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An interesting question, I think...

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Amit View Drop Down
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    Posted: 21 Oct 2013 at 13:31
Hello all!

I was wondering - what did they call old times in the old times? have people in the middle ages knew they lived at a time called "middle ages"? I guess not. So how did they call this period of time? Did they call it "modern times"? did people in the "classical period" knew they lived in the classical period, or did they too called temselves "modern" like we do? and if not, and we are the only ones ever to call ourselves "modern" or "post-modern" - what comes after "post modern"?

Maybe every generation in history called itself "modern" until a new generation started, called *themselves* modern and found an appropriate name for the previous era from a more "objective" retrospective point of view?


Interesting question, in my opinion. one to which i haven't found an answer yet.
Thanks,
Amit.
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Post Options Post Options   Thanks (0) Thanks(0)   Quote Guests Quote  Post ReplyReply Direct Link To This Post Posted: 21 Oct 2013 at 18:35
Well it really depends on which part of the world you are looking at. I will focus on the Western world and leave the other parts to those more familiar with it. And I will work my way backwards.

Since the conversion of Europeans to Christianity, Europeans (and their successor states in other parts of the world) have dated history from the time of Christ. Europeans during the Enlightenment began to develop a consciousness within the intellectual and ruling classes that they were elevated above their forebears through reason above those who lived during the Middle Ages and earlier. Those living in the Renaissance were increasingly convinced that they had brought about a revival of Classical thought which superseded those living in the Middle Ages. Those living in the Middle Ages would have thought of themselves as the successors of late Roman Christian traditions who viewed themselves at the terminus of world history. For them the world would soon be ended and Judgement Day would soon be upon them. They viewed the world as the ancients had: as a continual deterioration from ages of gold, to silver, to bronze, to iron, and less than that (though the ancients had no notion of apocalypse). The Romans also believed in this process of degeneration, but to a much larger enxtent (though without apocalypse). They did not have the Christian fatalist sentiment; instead they simply viewed the world as once barbaric but now made magnificent by Rome's power. The Greeks viewed themselves as the racial, intellectual and physical ideal mix in the world in which they lived. They were conscious of their intellectual superiority over Europeans and their presumed superiority in character over Asiatics. As you can see, at this point in world history we have less of a universal view of things than under the Romans. This is natural. Universalism was a concept within both the Roman Empire and Christianity, which together formed a symbiosis.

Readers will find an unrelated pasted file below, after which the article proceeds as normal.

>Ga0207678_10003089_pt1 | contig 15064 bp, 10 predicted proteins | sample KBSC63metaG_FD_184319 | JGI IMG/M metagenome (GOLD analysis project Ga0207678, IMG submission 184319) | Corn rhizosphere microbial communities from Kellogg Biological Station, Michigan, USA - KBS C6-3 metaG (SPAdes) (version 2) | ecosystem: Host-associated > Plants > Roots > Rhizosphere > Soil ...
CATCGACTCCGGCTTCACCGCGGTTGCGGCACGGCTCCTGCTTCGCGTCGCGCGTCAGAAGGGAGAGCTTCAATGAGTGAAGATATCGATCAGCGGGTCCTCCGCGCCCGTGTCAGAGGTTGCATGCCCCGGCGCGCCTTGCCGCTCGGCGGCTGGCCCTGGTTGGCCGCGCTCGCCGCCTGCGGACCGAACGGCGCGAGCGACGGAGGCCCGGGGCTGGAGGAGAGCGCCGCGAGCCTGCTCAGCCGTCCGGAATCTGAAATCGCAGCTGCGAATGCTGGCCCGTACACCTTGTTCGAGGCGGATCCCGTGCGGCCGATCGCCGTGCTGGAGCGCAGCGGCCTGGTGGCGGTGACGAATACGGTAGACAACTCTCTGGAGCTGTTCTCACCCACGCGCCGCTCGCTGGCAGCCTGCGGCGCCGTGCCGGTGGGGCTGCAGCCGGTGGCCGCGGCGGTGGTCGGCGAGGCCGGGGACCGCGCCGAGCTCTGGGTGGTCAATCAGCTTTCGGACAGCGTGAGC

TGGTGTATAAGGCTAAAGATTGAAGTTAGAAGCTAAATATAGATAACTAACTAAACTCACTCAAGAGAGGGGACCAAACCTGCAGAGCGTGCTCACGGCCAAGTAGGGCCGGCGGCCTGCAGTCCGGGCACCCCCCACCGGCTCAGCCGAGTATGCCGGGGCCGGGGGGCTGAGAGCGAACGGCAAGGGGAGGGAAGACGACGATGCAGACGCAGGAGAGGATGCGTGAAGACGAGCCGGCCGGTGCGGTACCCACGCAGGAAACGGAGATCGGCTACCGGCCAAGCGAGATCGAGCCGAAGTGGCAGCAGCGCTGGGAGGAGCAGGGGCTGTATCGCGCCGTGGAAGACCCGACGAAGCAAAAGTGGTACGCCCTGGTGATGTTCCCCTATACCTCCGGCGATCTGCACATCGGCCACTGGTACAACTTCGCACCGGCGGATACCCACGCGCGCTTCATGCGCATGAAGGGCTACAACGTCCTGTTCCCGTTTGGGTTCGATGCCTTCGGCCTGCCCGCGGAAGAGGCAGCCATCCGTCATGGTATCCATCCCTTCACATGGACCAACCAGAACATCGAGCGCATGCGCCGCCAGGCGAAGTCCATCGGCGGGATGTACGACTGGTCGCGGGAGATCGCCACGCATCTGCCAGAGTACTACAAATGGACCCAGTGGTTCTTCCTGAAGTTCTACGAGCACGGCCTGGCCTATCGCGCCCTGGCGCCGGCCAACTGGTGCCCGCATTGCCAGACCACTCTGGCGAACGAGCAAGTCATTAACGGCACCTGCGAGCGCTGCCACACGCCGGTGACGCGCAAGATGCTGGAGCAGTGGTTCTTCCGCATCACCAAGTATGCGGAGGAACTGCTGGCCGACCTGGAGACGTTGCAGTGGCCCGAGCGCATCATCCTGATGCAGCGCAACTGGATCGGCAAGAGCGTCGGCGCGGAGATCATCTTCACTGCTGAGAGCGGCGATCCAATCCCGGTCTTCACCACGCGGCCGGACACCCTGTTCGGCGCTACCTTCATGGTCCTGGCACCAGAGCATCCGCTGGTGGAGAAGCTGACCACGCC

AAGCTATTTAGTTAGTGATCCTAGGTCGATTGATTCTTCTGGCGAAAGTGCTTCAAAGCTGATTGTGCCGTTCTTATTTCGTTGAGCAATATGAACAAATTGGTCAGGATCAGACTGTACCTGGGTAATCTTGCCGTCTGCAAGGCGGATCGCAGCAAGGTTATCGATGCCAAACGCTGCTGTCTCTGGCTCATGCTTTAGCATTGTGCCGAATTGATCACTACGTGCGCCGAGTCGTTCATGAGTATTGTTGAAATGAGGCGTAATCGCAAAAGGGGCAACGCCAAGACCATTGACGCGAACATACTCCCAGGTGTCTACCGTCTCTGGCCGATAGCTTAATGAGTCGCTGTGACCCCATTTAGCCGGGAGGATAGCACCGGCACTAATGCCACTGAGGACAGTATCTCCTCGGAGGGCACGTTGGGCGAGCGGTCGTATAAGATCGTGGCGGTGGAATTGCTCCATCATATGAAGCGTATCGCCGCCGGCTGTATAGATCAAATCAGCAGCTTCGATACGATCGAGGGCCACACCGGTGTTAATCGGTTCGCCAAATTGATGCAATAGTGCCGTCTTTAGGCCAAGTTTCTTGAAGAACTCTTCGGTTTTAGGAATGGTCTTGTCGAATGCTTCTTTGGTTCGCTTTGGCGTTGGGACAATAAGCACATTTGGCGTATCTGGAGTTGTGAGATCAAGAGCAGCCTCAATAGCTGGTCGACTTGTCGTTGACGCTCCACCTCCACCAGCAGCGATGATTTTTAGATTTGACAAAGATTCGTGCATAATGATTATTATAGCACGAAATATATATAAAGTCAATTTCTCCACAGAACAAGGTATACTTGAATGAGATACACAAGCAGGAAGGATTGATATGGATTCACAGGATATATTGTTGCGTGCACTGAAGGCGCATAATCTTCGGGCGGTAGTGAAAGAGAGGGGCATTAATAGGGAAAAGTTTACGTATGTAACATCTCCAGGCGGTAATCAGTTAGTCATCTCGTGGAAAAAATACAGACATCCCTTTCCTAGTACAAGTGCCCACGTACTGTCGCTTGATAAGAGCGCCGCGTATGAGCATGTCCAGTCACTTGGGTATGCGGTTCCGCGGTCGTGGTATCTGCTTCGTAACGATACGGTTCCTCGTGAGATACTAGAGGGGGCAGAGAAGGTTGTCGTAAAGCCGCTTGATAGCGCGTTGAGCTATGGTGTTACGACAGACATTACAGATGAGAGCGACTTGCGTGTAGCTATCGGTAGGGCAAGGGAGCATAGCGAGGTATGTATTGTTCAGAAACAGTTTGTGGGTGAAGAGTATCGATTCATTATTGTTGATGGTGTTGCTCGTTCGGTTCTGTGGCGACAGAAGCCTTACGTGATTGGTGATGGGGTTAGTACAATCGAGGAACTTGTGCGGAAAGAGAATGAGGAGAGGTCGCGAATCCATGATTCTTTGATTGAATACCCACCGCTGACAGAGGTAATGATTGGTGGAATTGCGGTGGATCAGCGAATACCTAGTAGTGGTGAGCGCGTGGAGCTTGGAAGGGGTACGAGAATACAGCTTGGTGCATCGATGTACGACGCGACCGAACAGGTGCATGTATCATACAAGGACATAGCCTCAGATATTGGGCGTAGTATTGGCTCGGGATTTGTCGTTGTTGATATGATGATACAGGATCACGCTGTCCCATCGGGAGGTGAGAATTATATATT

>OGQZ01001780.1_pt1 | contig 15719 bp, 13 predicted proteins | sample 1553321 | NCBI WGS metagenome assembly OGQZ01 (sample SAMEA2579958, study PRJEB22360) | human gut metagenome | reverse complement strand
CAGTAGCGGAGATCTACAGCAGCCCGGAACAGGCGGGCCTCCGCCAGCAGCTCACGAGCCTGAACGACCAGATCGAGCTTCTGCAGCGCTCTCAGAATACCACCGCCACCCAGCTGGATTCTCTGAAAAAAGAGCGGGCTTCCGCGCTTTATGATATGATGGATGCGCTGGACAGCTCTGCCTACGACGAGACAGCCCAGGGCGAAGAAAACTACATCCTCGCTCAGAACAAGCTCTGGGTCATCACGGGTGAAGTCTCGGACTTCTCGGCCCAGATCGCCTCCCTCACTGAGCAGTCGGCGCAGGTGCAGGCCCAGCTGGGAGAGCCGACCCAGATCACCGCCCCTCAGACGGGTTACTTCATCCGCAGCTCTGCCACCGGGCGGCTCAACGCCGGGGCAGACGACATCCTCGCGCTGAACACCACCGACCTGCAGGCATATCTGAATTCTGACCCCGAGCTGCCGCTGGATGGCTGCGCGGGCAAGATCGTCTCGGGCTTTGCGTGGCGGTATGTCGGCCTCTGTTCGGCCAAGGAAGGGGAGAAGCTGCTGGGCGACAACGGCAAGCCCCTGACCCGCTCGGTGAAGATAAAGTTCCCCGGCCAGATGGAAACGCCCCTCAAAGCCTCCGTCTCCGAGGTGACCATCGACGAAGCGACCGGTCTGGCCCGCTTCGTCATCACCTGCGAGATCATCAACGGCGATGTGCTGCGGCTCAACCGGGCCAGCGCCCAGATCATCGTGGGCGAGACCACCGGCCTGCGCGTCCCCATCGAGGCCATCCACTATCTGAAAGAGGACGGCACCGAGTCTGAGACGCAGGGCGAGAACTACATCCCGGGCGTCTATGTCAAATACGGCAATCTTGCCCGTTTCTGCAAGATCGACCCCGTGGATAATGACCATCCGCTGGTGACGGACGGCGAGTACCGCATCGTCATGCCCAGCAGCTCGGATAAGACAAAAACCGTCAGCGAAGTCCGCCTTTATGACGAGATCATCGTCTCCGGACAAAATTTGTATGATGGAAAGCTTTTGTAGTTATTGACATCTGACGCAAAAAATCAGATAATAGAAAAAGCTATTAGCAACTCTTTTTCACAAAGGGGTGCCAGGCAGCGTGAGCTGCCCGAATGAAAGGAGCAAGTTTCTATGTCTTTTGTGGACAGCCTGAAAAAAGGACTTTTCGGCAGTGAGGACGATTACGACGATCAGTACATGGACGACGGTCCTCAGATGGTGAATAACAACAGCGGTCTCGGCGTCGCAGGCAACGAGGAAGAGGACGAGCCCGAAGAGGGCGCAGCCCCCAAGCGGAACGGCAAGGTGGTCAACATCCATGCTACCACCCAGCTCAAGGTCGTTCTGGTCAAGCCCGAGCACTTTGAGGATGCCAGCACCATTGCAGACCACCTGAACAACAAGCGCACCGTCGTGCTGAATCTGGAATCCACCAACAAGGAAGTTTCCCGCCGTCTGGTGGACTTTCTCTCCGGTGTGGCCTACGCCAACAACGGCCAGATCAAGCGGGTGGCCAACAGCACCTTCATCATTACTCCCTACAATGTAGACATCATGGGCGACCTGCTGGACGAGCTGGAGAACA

Good luck on your paper, go get an A Tongue


Edited by Constantine XI - 21 Oct 2013 at 18:41
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fantasus View Drop Down
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Post Options Post Options   Thanks (0) Thanks(0)   Quote fantasus Quote  Post ReplyReply Direct Link To This Post Posted: 21 Oct 2013 at 20:40
Perhaps many of us too easily and without question accept the idea we live in "the modern age", as if it was so informative. It is a truism we live in "contemporary time" or the present, so this "modern" thing must mean something else. As such however it does not explain anything.
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